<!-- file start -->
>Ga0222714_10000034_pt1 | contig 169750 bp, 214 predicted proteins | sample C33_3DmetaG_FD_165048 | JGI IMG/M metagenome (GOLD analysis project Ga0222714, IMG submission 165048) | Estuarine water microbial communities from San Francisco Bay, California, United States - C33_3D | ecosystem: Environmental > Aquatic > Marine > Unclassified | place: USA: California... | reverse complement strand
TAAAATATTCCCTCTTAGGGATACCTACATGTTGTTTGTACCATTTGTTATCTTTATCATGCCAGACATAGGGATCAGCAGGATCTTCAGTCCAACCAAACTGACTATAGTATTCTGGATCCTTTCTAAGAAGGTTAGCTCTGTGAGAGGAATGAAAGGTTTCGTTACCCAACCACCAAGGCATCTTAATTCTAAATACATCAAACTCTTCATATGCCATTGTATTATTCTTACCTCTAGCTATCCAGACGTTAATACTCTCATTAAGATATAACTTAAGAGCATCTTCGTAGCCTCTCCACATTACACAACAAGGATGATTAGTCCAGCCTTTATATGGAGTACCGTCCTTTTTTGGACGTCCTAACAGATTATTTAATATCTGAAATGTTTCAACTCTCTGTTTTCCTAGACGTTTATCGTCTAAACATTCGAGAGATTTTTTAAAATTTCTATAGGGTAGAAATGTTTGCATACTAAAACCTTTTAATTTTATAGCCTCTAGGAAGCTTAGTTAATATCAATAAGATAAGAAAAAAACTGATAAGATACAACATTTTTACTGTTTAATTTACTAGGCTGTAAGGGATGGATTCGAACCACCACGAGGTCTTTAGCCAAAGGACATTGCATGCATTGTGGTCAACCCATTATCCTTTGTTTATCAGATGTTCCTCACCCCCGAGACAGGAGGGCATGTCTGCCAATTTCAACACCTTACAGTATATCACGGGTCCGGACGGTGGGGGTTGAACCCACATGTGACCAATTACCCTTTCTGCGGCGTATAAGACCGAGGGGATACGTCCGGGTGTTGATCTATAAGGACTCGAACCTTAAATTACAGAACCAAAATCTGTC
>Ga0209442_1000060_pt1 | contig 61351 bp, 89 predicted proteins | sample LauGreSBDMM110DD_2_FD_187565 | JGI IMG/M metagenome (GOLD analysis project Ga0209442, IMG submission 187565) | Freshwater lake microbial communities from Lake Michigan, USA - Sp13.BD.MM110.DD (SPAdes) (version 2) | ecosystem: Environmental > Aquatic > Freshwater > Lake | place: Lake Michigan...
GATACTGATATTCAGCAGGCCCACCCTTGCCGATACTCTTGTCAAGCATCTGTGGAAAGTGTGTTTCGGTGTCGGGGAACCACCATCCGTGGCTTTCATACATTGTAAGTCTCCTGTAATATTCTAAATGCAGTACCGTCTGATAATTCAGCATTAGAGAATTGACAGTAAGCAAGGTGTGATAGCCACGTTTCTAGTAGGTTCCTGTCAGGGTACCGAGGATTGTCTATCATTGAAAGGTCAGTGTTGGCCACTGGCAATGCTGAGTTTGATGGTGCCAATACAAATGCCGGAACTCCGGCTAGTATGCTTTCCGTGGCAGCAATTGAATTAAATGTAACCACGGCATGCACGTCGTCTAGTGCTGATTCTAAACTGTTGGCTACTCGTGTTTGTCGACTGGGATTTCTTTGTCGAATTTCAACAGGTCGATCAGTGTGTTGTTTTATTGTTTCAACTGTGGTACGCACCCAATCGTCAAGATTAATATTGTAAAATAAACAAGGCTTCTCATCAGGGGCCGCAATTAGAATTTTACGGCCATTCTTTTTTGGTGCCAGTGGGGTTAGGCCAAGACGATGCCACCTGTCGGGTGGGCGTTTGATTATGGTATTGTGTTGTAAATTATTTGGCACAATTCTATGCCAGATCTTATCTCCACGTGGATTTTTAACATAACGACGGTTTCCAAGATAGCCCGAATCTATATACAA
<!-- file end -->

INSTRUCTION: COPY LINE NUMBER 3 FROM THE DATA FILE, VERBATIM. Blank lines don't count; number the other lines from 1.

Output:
>Ga0209442_1000060_pt1 | contig 61351 bp, 89 predicted proteins | sample LauGreSBDMM110DD_2_FD_187565 | JGI IMG/M metagenome (GOLD analysis project Ga0209442, IMG submission 187565) | Freshwater lake microbial communities from Lake Michigan, USA - Sp13.BD.MM110.DD (SPAdes) (version 2) | ecosystem: Environmental > Aquatic > Freshwater > Lake | place: Lake Michigan...